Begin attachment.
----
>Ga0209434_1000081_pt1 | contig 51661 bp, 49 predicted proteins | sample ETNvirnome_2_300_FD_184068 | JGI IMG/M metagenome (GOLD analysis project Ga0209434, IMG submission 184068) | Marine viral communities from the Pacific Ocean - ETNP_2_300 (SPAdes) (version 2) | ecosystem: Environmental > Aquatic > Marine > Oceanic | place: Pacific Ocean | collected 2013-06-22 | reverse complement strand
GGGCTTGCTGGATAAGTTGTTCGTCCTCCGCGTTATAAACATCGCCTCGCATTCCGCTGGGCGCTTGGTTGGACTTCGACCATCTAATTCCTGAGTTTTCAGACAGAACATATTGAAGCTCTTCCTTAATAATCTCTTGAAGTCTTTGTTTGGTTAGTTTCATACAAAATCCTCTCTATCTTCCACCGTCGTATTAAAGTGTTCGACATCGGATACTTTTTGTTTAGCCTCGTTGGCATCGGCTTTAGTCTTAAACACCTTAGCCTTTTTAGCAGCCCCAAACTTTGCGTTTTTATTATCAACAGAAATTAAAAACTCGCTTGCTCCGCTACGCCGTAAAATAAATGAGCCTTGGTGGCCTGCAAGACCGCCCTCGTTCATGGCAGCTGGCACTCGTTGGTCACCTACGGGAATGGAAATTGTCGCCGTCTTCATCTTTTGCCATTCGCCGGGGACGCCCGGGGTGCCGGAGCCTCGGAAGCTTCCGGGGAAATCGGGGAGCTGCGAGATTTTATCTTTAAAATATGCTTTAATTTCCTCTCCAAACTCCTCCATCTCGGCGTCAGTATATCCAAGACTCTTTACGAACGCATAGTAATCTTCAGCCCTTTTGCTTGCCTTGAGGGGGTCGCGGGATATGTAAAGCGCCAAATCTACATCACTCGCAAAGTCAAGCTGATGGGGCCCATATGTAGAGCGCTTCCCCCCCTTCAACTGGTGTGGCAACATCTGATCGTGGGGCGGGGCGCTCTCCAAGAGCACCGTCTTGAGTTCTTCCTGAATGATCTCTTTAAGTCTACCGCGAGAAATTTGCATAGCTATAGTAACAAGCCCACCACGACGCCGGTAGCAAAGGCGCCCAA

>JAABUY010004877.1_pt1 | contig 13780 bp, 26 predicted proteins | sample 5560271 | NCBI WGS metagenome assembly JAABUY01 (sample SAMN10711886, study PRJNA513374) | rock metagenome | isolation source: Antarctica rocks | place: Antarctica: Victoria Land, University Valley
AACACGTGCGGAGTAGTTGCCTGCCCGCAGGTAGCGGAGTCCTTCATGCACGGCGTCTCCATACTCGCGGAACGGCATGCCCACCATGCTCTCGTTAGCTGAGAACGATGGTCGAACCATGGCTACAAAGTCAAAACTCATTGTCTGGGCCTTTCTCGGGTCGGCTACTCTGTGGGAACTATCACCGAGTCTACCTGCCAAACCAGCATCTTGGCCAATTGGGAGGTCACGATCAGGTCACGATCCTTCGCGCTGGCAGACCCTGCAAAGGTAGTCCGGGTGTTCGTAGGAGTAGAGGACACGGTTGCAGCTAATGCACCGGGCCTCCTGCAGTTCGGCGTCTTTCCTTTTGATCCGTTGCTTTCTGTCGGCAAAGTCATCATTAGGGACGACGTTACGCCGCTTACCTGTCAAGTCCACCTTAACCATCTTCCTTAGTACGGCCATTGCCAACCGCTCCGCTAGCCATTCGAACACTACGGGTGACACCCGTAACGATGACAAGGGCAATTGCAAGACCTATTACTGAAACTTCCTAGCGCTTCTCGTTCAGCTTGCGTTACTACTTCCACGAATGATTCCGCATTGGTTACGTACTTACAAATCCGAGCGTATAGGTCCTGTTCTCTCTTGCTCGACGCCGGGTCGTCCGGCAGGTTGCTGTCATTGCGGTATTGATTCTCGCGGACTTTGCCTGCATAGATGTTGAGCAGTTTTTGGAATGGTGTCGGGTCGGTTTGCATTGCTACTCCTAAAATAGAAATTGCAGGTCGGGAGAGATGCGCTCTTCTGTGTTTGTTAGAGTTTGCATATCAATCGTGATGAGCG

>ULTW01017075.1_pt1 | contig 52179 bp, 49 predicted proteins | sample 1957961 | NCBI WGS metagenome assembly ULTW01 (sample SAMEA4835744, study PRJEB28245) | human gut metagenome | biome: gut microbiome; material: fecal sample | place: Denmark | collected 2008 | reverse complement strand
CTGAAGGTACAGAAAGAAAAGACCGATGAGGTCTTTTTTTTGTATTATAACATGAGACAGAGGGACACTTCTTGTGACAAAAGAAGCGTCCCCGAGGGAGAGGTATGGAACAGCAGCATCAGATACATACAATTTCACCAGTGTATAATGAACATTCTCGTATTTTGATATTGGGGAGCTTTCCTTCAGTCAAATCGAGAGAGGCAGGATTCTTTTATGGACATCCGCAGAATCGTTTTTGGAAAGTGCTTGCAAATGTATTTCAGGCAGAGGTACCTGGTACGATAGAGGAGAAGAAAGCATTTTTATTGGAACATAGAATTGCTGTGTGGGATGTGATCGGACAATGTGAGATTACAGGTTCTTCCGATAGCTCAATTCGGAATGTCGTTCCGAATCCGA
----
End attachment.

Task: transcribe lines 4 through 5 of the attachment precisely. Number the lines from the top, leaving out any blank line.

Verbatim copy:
AACACGTGCGGAGTAGTTGCCTGCCCGCAGGTAGCGGAGTCCTTCATGCACGGCGTCTCCATACTCGCGGAACGGCATGCCCACCATGCTCTCGTTAGCTGAGAACGATGGTCGAACCATGGCTACAAAGTCAAAACTCATTGTCTGGGCCTTTCTCGGGTCGGCTACTCTGTGGGAACTATCACCGAGTCTACCTGCCAAACCAGCATCTTGGCCAATTGGGAGGTCACGATCAGGTCACGATCCTTCGCGCTGGCAGACCCTGCAAAGGTAGTCCGGGTGTTCGTAGGAGTAGAGGACACGGTTGCAGCTAATGCACCGGGCCTCCTGCAGTTCGGCGTCTTTCCTTTTGATCCGTTGCTTTCTGTCGGCAAAGTCATCATTAGGGACGACGTTACGCCGCTTACCTGTCAAGTCCACCTTAACCATCTTCCTTAGTACGGCCATTGCCAACCGCTCCGCTAGCCATTCGAACACTACGGGTGACACCCGTAACGATGACAAGGGCAATTGCAAGACCTATTACTGAAACTTCCTAGCGCTTCTCGTTCAGCTTGCGTTACTACTTCCACGAATGATTCCGCATTGGTTACGTACTTACAAATCCGAGCGTATAGGTCCTGTTCTCTCTTGCTCGACGCCGGGTCGTCCGGCAGGTTGCTGTCATTGCGGTATTGATTCTCGCGGACTTTGCCTGCATAGATGTTGAGCAGTTTTTGGAATGGTGTCGGGTCGGTTTGCATTGCTACTCCTAAAATAGAAATTGCAGGTCGGGAGAGATGCGCTCTTCTGTGTTTGTTAGAGTTTGCATATCAATCGTGATGAGCG

>ULTW01017075.1_pt1 | contig 52179 bp, 49 predicted proteins | sample 1957961 | NCBI WGS metagenome assembly ULTW01 (sample SAMEA4835744, study PRJEB28245) | human gut metagenome | biome: gut microbiome; material: fecal sample | place: Denmark | collected 2008 | reverse complement strand